In many North Carolina divorces, spousal support is a contentious subject. Whether your find yourself being asked to pay for spousal support or want to request it from your soon-to-be-ex, understanding spousal support laws in NC is vital if you want to obtain the best outcome in your case.
Our Lake Norman spousal support lawyers will work with you to defend your rights during your alimony case. Contact us online or via phone at (704) 286-0570 to learn more.
Spousal Support in North Carolina: The Basics
Unlike some states, North Carolina does not use a calculator to determine how much alimony a spousal support payor owes a recipient. Instead, the amount of spousal support varies on a case-by-case basis depending on the circumstances of the case and the type of spousal support the recipient receives.
Courts consider a wide range of factors in spousal support disputes, including:
- The length of the marriage and the quality of life established for each spouse during the marriage. That quality of life is used as a bar for spousal support. Marital misconduct, such as adultery, can also play a role in alimony determinations.
- The age, physical, and emotional health of the parties;
- The educational background of both spouses;
- The current employment status of both spouses, or what efforts an unemployed spouse may need to make to achieve gainful employment (such as receiving additional training or education);
- The expenses each spouse can expect to reasonably incur during or after the divorce (depending on the type of alimony awarded);
- How the parties intend to distribute marital and nonmarital properties during the divorce;
- How the parties arrange to split custody of the children, if they have any;
- Whether any marital misconduct has impacted the parties financially, and if so, how;
- How each party's tax burden could be impacted by the alimony arrangement;
- Whether either party has a previously existing spousal or child support obligation from a previous marriage or relationship;
- Any other factors the court considers relevant to the case.
The court will assess these factors, as well as the circumstances of the divorce, to decide what kind of spousal support (and in what amount) is appropriate for the parties.
Types of Spousal Support in North Carolina
In North Carolina, parties can receive the following kinds of alimony:
- Periodic. Periodic alimony is set to last for a set amount of time, typically expiring on the remarriage of the recipient. Additionally, periodic alimony arrangements can have other terminable conditions, such as ending should the recipient find employment that enables them to achieve the quality of life experienced during the marriage without the help of spousal support. Periodic alimony arrangements are regularly reviewed by the court and terminated as necessary.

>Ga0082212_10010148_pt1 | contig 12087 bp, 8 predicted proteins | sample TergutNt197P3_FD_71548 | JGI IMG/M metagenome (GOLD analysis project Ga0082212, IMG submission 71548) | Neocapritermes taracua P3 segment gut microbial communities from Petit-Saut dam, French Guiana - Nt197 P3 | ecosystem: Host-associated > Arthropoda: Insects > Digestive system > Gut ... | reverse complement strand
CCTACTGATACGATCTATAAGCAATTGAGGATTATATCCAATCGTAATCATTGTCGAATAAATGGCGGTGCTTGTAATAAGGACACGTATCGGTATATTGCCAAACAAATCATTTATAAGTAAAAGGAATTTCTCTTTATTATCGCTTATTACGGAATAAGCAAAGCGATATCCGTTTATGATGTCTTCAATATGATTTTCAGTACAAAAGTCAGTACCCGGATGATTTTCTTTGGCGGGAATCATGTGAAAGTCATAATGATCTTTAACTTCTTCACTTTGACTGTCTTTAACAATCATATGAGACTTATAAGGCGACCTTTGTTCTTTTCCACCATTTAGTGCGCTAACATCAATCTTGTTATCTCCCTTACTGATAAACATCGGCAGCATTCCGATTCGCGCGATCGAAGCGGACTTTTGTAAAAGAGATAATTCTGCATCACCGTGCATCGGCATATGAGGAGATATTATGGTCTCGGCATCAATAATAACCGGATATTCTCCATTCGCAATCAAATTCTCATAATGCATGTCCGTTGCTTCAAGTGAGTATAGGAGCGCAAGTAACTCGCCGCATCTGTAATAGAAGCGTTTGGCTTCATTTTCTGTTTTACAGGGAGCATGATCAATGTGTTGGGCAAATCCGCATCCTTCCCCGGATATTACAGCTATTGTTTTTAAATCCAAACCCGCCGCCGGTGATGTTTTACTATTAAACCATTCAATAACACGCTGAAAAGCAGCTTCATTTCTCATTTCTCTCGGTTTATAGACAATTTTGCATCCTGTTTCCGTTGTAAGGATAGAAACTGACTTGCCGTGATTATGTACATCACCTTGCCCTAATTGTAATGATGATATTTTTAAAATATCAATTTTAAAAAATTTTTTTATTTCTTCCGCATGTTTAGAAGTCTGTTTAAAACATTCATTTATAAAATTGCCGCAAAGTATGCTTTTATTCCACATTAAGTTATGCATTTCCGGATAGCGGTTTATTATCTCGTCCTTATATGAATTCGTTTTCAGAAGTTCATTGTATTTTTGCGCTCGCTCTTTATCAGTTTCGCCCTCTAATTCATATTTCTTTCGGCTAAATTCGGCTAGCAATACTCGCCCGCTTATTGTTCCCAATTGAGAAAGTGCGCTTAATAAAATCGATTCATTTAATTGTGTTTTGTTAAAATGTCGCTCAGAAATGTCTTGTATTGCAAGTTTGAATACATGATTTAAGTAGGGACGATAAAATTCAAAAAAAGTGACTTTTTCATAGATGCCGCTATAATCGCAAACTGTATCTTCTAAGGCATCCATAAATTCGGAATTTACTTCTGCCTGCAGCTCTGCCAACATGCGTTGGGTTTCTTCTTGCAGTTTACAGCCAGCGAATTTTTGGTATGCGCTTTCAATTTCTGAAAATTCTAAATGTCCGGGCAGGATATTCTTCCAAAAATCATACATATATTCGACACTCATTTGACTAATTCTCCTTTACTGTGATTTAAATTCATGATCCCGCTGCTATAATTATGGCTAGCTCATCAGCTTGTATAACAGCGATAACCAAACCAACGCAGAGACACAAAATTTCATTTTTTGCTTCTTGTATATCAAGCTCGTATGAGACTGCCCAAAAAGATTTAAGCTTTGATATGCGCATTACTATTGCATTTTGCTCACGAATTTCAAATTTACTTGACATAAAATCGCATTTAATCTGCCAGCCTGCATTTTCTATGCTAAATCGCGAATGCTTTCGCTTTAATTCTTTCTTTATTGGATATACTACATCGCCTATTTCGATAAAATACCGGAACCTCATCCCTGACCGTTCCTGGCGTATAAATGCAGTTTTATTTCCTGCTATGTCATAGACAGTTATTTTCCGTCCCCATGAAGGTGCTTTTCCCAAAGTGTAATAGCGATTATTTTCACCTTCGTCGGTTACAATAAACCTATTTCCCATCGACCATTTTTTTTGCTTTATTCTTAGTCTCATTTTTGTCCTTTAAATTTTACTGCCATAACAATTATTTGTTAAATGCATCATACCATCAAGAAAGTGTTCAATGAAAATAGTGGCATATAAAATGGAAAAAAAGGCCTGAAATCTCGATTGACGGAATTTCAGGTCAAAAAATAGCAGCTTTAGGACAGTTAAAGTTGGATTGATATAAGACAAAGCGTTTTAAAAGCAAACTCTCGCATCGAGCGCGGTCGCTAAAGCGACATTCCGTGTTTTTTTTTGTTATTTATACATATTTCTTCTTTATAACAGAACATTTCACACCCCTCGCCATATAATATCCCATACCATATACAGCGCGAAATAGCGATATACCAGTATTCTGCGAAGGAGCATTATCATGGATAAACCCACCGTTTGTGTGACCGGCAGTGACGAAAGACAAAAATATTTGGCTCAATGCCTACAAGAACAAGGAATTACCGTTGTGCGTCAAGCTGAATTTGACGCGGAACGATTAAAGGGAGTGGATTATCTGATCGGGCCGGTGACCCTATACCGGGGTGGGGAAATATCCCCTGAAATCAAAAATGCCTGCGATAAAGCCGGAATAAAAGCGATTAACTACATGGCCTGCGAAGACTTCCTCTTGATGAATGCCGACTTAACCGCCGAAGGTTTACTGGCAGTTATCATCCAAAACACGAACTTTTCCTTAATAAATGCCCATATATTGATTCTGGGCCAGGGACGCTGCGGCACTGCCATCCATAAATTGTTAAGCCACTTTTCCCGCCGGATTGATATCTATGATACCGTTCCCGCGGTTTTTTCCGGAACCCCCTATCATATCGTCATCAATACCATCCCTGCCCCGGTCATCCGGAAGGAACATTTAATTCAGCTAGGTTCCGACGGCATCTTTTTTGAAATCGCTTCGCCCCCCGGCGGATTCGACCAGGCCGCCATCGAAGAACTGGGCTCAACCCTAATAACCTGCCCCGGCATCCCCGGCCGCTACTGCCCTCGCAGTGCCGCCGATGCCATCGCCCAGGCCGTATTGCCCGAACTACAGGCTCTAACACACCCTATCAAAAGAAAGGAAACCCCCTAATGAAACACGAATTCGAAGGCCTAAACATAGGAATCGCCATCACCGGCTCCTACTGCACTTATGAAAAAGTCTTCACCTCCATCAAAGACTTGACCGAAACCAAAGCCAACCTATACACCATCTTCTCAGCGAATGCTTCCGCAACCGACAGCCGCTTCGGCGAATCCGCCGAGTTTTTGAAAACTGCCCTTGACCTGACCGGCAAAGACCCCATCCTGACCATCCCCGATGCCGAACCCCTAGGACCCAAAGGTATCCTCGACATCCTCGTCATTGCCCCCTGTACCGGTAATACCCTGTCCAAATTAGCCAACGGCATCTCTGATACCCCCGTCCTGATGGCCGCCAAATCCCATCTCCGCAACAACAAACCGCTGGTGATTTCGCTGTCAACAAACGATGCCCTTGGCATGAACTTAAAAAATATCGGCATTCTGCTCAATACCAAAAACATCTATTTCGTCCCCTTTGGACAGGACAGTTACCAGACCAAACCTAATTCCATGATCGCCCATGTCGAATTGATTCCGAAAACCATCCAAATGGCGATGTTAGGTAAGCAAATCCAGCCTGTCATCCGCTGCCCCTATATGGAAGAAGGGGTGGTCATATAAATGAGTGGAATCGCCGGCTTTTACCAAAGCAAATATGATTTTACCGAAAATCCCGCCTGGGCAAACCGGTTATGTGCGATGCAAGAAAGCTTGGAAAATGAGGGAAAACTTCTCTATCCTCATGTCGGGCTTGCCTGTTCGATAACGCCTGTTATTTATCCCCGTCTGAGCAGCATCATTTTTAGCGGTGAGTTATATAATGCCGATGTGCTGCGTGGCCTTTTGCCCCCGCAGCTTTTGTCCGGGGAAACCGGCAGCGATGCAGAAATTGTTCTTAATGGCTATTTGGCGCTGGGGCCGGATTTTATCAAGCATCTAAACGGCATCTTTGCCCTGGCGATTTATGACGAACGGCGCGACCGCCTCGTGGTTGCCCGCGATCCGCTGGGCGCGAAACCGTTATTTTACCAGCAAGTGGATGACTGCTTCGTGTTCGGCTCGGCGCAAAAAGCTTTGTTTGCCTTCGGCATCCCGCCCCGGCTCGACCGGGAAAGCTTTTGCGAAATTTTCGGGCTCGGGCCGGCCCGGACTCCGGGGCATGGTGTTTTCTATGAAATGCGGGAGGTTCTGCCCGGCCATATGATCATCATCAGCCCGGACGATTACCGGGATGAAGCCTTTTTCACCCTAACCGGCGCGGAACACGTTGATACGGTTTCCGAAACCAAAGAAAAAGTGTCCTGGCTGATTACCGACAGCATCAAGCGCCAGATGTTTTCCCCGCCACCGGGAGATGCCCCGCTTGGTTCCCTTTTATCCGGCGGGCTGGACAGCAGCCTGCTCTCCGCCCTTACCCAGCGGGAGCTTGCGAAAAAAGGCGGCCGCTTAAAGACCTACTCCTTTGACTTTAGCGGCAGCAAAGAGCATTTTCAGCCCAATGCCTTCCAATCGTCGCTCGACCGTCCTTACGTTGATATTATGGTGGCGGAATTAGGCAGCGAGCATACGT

- Lump-sum. In a lump-sum alimony arrangement, the payor supplies a finite amount of alimony, either in a single lump-sum payment or over several installments. Lump-sum alimony arrangements are usually not modified upon being issued unless the recipient passes away.
- Reimbursement. If one party paid for contributions to the other's life and expected those payments to contribute to the financial health of the marriage, but the divorce occurred before that could happen, they may be entitled to rehabilitative alimony. A common example would include a spouse paying for their partner's continuing education efforts under the assumption their spouse would receive more profitable employment, but failing to see the outcome of their investment due to divorce. It is often paid in a finite amount, either in a one-time payment or across several installments.
- Rehabilitative. Rehabilitative alimony is often the most flexible type of alimony arrangement in many situations. It often is designed to last until the recipient can become self-supporting, and may be terminable on conditions such as the recipient obtaining gainful employment.
- Separate. Separate alimony is designed for individuals involved in separation agreements. Should the individuals finalize their divorce or begin cohabitating again, the alimony will be terminated.
At Blood Law, PLLC, our Lake Norman spousal support attorneys will work with you to seek the best possible outcome in your alimony case. To schedule a consultation with our team or learn more about our services, contact us online or via phone at (704) 286-0570.
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